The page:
Once you made it to the rooftop, it was populated with happy people of mixed ages and backgrounds eating dumplings and drinking espresso martinis. Behind the bar was a tasteful selection of indie beers and cider, with dumplings also available for those who were peckish.
The rooftop bar will be running only in conjunction with 107’s exhibitions and creative events throughout the summer, unlike the existing bar and gallery downstairs which are open Tuesday to Sunday 11am to 7pm.
Should potential patrons expect to be waiting hours to get in next time? Amy Willing of 107 Projects assures that the wait was definitely due to the novelty.
“We hope future bars will be smaller and more intimate,” she said. This will come as a relief to one would-be customer, who was so bereft to miss out that he posted on the Facebook event that he was considering parachuting in. The huge turnout came as a surprise to the people at 107; the bar has a capacity of just 30.
“We weren’t expecting it when we made the event, but after 10,000 people clicked attending we realised we’d have to step up,” said Willing. “People will come back which is great, as we can engage them in our other projects.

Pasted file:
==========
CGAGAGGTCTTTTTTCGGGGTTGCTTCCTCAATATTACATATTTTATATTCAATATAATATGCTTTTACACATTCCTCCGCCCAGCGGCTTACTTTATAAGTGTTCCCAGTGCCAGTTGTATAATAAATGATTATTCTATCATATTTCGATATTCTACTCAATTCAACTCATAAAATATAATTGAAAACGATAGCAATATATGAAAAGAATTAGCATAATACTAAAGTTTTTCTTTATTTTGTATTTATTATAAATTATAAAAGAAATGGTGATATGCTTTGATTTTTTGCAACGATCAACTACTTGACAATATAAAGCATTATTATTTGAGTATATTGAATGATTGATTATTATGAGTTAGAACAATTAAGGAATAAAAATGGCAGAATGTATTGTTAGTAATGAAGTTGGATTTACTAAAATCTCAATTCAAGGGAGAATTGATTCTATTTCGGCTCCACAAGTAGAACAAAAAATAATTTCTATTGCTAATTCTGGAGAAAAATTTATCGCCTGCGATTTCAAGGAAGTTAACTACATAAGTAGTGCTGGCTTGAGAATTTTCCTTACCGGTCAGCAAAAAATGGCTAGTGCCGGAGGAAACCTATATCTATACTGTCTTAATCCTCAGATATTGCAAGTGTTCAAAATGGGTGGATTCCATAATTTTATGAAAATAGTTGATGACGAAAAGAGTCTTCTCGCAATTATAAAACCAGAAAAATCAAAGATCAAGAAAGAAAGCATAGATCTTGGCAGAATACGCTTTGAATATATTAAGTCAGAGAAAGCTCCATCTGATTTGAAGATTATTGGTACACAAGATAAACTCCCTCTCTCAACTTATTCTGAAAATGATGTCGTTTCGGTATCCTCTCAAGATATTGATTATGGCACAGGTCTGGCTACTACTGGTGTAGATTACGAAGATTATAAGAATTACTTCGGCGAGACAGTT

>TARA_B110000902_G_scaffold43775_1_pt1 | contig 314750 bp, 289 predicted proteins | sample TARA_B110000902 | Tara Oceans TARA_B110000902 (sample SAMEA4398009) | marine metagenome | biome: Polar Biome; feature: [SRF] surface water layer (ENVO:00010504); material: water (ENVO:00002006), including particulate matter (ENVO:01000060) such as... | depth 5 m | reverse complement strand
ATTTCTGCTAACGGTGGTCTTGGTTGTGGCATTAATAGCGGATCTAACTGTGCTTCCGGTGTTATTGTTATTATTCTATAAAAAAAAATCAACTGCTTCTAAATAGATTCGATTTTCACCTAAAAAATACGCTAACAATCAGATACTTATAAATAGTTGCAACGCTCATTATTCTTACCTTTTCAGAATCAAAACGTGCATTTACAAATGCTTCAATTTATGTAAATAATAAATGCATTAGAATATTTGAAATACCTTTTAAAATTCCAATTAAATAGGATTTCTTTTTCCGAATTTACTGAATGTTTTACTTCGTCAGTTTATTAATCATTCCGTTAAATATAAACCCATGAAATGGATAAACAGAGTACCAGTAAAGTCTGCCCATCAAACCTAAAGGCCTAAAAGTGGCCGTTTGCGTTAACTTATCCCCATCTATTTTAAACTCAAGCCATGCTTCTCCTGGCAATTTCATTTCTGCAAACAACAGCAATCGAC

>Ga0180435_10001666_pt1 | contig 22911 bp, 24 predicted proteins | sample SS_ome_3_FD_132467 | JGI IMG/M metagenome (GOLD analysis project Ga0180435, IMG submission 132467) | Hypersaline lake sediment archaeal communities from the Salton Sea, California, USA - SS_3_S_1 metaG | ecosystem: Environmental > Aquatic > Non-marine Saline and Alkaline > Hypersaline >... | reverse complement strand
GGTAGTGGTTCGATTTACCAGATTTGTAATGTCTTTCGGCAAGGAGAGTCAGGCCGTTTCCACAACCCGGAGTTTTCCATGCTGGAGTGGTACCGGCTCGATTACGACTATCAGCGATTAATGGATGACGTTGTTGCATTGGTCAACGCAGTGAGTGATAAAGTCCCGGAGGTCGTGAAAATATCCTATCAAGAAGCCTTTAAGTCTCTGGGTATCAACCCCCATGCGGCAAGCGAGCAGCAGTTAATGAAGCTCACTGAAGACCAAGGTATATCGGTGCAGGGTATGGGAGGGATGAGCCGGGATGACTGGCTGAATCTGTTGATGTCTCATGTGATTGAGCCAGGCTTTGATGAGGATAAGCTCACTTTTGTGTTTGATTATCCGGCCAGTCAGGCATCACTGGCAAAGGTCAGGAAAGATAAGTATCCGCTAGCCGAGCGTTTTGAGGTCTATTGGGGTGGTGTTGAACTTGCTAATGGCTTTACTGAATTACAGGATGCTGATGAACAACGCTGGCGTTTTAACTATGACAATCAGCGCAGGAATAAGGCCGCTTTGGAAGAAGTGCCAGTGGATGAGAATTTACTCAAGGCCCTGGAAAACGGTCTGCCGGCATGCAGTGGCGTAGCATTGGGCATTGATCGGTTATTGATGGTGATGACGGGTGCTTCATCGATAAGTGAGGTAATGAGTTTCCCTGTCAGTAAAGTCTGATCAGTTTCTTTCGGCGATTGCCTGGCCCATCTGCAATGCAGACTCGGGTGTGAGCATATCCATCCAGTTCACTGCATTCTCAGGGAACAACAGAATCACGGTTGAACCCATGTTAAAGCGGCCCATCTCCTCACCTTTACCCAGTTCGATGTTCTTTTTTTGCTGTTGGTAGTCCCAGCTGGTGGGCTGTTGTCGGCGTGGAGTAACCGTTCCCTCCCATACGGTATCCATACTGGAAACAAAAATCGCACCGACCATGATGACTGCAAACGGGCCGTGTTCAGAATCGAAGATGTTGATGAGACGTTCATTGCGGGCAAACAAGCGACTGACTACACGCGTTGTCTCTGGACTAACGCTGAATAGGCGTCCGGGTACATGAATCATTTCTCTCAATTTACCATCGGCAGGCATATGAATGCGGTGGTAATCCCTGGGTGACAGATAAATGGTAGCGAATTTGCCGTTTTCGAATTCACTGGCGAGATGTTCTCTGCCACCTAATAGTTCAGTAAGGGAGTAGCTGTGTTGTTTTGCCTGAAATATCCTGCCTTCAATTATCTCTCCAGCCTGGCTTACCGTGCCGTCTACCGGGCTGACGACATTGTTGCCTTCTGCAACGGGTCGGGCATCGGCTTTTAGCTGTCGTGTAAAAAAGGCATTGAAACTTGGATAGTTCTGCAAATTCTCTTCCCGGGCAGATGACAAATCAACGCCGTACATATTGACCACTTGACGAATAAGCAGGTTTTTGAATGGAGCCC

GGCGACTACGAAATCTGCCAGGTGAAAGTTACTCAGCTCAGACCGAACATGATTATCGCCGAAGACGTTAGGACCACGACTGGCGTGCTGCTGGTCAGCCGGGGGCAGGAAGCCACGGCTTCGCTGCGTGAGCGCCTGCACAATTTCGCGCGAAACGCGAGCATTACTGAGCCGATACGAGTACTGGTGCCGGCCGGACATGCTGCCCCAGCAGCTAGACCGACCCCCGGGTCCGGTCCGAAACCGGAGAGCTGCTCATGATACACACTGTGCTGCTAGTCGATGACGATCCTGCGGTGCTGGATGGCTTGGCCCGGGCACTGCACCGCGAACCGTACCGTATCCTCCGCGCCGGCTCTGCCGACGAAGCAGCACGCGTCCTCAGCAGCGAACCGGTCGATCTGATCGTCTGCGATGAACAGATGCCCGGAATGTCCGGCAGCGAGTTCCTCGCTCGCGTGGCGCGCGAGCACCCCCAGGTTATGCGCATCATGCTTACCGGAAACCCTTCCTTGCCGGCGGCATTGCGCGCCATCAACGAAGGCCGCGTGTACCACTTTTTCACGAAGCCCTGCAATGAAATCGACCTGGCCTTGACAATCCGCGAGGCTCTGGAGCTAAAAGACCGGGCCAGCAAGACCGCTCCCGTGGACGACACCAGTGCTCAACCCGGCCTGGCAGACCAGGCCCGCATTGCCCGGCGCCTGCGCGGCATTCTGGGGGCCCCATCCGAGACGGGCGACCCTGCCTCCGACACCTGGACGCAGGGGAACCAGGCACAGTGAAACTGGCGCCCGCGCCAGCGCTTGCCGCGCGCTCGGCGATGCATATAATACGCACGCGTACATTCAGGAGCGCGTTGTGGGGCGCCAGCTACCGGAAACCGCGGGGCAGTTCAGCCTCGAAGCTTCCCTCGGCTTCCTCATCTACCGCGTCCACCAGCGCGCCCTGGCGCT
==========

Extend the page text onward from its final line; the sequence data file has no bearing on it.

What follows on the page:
“Our mission statement is that we believe in the right to creative nourishment for all people. We want to create opportunities for emerging artists and community members to experience risk taking and performance that is not commercial enough to appear in a for-profit gallery or theatre setting.”
In line with this mission, coming up at 107 is Koori Gras, described as a response to Mardi Gras for LGBTIQ Aboriginal and Torres Strait Islander Peoples. Koori Gras will run from February 21-26, and will include an exhibition, a cabaret night and more. And of course, 107’s overwhelmingly popular new rooftop bar will be open too, providing opportunities to meet the artists.